EWM is honoured to welcome Dr Rachel Anderson of EverestER and Antarctic Expedition & Logistics fame to the EWM family as the course director of the 2014 Nepal Mountain Medicine Course…
Rachel is an Emergency Medicine registrar in the UK who has worked in the expedition environment in Nepal and Antarctica.
She has worked for Everest ER for two seasons as a base camp medic as well as at Union Glacier and the South Pole for Antarctic Logistics and Expeditions. She has recently completed the Diploma in Mountain Medicine (DIMM) and was lead lecturer on a wilderness medical expedition to Aconcagua in 2013.
She is a keen mountaineer and spends time in Scotland, the Alps and at high altitude venues such as the Himalaya. She also has an interest in humanitarian work and has the Diploma in Tropical Medicine and Hygiene and has worked in South Africa. Her next planned trip is to work as part of the mountain rescue team on Denali this summer.
For the last two months, I have been working as a Remote Site Medic in Southeast Turkey. On 15/09, one of our Helo’s received heavy automatic fire in an attempt by rebels to shoot it down on a remote LZ. This resulted in a downed helo and Mass Casualty Incident in which I medevaced out 4 patients, one Critical via both Air and Ground. Although the MCI ran exceptionally well as we had been training for exactly such an event, we were evacuated from the site. 2 days later, 45 min before my convoy to depart with the last group, a soldier took a round thru the chest from a sniper. A significant sucking chest wound/ Hemo vs Hemopneumo, our Helos had already evacuated which resulted in a 1.5 hour ground medevac out of the mountains while providing ALS in the back.
I attended your Expedition Med course in Keswick in March, and wanted to extend my appreciation for the training and lectures provided, as I found them quite relevant during this difficult week. Our team of mountaineers and I are now safely back in London, and upon last report both of my critical patients are alive after repeated surgical interventions.
Michael Jorgensen, PA-C, RN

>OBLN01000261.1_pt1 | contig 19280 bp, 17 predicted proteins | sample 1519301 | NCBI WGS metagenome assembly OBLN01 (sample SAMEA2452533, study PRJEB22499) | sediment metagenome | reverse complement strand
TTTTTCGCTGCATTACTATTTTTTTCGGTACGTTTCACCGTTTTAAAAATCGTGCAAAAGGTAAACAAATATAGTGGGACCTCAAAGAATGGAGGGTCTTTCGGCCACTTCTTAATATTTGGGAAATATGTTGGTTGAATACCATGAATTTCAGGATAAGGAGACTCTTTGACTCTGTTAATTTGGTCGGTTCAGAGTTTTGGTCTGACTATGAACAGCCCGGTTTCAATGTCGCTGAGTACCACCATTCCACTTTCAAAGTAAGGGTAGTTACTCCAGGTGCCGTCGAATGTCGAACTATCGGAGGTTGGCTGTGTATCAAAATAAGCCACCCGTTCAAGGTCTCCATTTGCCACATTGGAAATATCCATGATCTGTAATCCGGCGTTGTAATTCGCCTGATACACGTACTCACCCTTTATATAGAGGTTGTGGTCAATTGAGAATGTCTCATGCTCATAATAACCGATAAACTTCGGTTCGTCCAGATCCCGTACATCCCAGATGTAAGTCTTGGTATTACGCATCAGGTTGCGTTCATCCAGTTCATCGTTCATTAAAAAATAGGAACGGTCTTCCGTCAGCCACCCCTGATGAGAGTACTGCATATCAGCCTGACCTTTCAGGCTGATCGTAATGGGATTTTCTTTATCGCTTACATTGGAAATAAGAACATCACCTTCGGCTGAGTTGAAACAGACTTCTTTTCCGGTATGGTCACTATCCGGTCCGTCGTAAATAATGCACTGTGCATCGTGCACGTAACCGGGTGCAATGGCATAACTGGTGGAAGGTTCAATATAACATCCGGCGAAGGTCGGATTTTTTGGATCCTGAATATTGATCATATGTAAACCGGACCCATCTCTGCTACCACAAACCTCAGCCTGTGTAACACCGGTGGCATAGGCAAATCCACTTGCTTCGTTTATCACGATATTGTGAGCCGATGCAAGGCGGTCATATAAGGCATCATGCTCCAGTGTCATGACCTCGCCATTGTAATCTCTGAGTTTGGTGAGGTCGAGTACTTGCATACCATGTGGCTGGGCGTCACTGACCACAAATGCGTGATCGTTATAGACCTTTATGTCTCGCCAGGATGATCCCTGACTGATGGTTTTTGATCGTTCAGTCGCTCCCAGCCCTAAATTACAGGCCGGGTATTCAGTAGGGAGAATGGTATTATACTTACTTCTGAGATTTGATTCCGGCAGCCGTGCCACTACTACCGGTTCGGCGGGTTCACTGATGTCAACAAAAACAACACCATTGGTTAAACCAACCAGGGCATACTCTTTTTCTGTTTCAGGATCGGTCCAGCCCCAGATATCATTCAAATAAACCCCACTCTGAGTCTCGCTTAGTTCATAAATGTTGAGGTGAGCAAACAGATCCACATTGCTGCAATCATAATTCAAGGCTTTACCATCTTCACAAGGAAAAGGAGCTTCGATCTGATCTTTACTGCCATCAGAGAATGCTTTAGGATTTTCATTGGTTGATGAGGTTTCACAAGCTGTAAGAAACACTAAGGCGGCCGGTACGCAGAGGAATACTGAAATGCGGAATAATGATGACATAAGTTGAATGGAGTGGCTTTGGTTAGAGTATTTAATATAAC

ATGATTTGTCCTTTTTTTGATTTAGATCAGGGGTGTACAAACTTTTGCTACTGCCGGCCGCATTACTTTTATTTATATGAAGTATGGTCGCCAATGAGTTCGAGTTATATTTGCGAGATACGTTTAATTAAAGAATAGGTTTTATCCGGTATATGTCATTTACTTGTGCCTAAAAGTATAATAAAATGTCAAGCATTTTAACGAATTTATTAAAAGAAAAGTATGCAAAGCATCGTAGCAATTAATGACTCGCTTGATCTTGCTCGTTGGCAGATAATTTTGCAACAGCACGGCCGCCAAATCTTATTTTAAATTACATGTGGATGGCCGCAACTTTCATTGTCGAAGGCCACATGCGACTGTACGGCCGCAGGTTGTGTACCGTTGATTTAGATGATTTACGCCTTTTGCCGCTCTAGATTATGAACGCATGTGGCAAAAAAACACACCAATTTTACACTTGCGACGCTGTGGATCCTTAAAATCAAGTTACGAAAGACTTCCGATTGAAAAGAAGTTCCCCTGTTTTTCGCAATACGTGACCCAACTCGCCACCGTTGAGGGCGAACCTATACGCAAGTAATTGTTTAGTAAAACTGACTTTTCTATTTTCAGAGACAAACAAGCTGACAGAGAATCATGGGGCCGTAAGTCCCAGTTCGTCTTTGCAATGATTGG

We have a couple of last minute discounted places on our upcoming Mountain Medicine Course in Nepal headed up by Dr Luanne Freer of Everest ER and Dr Martin Rhodes. Contact [email protected] if you are interested and have the time free!!
Some of the detail…
The ultimate mountain medicine course, the path of which follows the Everest Base Camp Trail up the Khumbu valley to base camp itself, situated in the shadow of the worlds most iconic peak.
Many of you know Dr Luanne Freer as the founder and director of EverestER, and a volunteer physician for the non profit Himalayan Rescue Association (HRA) in Nepal. Founded in 2003 EverestER is the world highest clinic a seasonal tent-based medical facility at the Everest Base Camp (17,600 ft/5350m).
Luanne, who is also a past president of the Wilderness Medical Society and Medical Director for Yellowstone National Park, aims to pass on the learning’s from her years of providing medical cover at this altitude through this mountain medicine course, and also hopes to transfer her passion for the Khumbu valley and Nepal in general
‘The Mountain Medicine course was one of the most amazing experiences of my life lead by a world class exped team. Really grateful for the opportunity to attend the course’
Pre-hospital Expedition Medicine Series
Dr Amy Hughes, Medical Director of Expedition Medicine and Pre-Hospital Emergency Medicine Registrar and HEMS paramedic Dave Marshall, both part of the Kent Helicopter Emergency Medical Team, continue their series examining pre-hospital expedition trauma care and associated kit.
In the second article in the series, Dave Marshall gives an overview of managing pelvic fractures pre-hospitally and in an expedition environment, and introduces the use of the pelvic splint.
Edited by Dr Amy Hughes.
Pre hospital and Expedition management of pelvic trauma and use of the pelvic splint
Expeditions have become more and more adventurous over the past years, both in destination and the participants involved. As a result, the frequency and pattern of injury is changing and the demand on the medical team thus increased. Having a broad knowledge of fracture management, including mechanism of injury, clinical findings, reduction techniques and splinting is essential. Although one of the most enjoyable challenges of being a medic on an expedition team is improvisation regarding kit used to manage various ailments and injuries, practice and competence in the use of non-improvised kit such as the Pelvic Sam Splint is essential.